An outline of the Monitor of All-sky X-ray Image (MAXI) and the significance of all-sky X-ray monitoring were reported in ISAS News of Aug. 2008 (Japanese only) under the title “Science on the Kibo.” This article reports the latest status of MAXI after its activation.
Start of MAXI operation
At 9:41 on Aug. 3, 2009, Japan Standard Time (JST) (hereinafter, JST is used), power for experiments was input into MAXI, which had been installed on the Japanese Experiment Module (JEM) “Kibo” of the International Space Station (ISS) in the early morning on Jul. 24, 2009. When the telemetry data from MAXI started to display on the operation control desk’s screen at the Tsukuba Space Center (TKSC), everyone there burst into applause to celebrate the birth of MAXI.
On Aug. 8, we began to apply high-voltage power on the detectors (a total of 12 proportional counters) of the X-ray Gas Slit Camera (GSC) onboard MAXI. Once the high voltage (1,650 volts) is applied, MAXI starts to detect X-ray photons. With MAXI’s successful detection of the Crab Nebula, one of the bright X-ray sources, we confirmed that the detectors and data-processing system onboard MAXI were functioning properly. On Aug. 13, we completed the high-voltage application to all 12 detectors.
On Aug. 15, we initiated test operation of another observation instrument, an X-ray CCD camera called Solid-state Slit Camera (SSC), onboard MAXI. To detect X-ray photons, we need to cool a total of 32 CCD elements. On 18, we started to apply electric current to electronic refrigerators (Peltier elements) mounted on the rear of the CCD elements and, then, succeeded in cooling them to a target temperature of -60 deg. C.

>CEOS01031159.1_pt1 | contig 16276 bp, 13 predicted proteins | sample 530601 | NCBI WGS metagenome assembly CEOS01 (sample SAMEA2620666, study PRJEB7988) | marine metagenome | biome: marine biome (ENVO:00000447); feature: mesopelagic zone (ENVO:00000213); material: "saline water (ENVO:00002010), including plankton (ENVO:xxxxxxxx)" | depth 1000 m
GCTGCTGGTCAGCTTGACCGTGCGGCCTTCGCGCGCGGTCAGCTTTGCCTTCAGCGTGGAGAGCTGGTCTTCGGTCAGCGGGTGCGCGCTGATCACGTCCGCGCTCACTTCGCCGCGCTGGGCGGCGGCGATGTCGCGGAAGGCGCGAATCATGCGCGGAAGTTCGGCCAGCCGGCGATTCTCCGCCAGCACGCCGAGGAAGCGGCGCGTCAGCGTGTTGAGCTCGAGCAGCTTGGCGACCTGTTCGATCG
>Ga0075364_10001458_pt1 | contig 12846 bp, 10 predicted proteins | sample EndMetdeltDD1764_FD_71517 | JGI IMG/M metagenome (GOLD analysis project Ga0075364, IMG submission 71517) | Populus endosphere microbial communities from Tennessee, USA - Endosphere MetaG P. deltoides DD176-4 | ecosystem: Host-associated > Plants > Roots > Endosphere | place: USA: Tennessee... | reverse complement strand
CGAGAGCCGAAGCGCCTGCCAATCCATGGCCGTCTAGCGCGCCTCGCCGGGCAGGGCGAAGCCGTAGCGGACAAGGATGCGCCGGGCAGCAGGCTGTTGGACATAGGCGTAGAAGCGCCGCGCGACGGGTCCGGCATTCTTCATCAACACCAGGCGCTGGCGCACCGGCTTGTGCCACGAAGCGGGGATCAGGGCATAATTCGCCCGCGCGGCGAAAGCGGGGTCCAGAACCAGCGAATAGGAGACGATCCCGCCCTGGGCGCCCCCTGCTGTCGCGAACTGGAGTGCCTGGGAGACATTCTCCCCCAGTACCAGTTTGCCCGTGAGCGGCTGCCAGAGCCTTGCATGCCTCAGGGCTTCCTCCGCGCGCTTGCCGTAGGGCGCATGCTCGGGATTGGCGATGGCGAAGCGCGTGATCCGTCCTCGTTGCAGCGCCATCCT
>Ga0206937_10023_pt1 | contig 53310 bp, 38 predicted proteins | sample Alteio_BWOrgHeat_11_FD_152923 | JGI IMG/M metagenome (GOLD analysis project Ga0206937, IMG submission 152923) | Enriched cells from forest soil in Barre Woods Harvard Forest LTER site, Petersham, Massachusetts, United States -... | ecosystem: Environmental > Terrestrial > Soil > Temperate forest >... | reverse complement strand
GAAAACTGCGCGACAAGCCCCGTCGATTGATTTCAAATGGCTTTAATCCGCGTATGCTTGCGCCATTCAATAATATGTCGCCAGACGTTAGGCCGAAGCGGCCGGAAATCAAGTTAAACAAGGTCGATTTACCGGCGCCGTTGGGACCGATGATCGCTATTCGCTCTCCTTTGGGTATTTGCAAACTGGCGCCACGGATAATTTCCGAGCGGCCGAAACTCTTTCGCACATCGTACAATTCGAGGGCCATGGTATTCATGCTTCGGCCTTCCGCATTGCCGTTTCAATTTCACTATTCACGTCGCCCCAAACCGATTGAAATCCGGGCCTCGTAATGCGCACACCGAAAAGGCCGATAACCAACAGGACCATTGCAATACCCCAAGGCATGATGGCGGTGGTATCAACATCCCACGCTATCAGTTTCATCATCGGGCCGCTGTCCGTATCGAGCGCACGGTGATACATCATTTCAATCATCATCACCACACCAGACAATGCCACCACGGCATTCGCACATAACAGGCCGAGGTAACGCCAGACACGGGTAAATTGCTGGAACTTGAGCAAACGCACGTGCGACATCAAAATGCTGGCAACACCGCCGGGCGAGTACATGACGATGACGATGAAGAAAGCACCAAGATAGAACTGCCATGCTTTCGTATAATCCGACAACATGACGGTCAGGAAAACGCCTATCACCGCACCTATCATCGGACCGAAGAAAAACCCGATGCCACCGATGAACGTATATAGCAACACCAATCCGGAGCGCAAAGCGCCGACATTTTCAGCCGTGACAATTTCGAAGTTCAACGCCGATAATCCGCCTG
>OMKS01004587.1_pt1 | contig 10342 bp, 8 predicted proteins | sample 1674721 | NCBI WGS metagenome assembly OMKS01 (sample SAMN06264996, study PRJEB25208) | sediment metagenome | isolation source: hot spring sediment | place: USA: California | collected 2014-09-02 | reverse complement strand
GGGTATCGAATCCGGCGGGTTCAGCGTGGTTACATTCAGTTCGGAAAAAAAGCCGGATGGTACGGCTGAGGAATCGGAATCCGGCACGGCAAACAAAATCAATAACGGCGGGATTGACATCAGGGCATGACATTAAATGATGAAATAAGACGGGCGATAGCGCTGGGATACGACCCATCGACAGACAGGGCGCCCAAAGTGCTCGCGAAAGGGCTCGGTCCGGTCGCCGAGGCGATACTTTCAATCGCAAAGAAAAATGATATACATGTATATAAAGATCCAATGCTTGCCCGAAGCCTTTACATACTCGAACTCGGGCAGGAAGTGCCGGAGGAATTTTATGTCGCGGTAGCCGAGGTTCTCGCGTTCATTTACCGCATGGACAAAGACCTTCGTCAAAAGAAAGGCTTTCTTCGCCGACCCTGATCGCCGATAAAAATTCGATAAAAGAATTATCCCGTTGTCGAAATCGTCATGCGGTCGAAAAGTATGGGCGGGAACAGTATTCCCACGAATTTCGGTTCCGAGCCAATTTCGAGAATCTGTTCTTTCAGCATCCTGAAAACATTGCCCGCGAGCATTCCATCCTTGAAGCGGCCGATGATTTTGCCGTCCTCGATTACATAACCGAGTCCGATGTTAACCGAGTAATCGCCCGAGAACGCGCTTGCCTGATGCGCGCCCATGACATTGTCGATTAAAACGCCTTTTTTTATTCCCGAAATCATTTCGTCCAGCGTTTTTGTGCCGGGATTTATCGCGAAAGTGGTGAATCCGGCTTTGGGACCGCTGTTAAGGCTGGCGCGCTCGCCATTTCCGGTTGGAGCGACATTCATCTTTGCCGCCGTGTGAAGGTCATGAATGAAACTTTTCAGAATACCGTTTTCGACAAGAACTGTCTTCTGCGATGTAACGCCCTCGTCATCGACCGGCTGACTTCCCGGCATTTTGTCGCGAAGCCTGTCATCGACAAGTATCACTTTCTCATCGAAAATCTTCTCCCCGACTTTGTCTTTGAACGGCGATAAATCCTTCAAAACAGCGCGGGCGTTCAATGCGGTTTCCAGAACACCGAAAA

All-sky X-ray images observed by MAXI
Fig. 1 (a) is the first light image by MAXI, which was released to the press on Aug. 18. This was produced from the X-ray photon data detected by GSC while the ISS orbited the earth once (about 90 min.). The horizontal axis in the center is the galactic plane (Milky-Way). Although exposure time and positional error had not yet been corrected , this image clearly shows about 30 major X-ray objects. The faintest one has an X-ray intensity of about 1/40 that of Crab Nebula. Thus, we verified that the system attained its target sensitivity in a single revolution around earth, as predicted by our computer simulation before its launch. The brightest object in the image is a binary star system consisting of a neutron star and a small ordinary star known as Scorpius X-1. The image also shows Cygnus X-1, which was first discovered as a possible black hole, and Crab Nebula, a supernova remnant discovered in 1054.
Fig. 1 (b) is an image produced from data collected over one day, Oct. 28. Since we gradually narrowed the solar-avoidance angle setting after the first-light retrieval, the width of the unobserved region decreased from 50 deg. to 10 deg., eventually accomplishing 96% of all-sky coverage ratio. The unobserved region moves on the celestial sphere. For the region not covered at the time of Fig. 1 (b) observation, MAXI came to see 10 days later.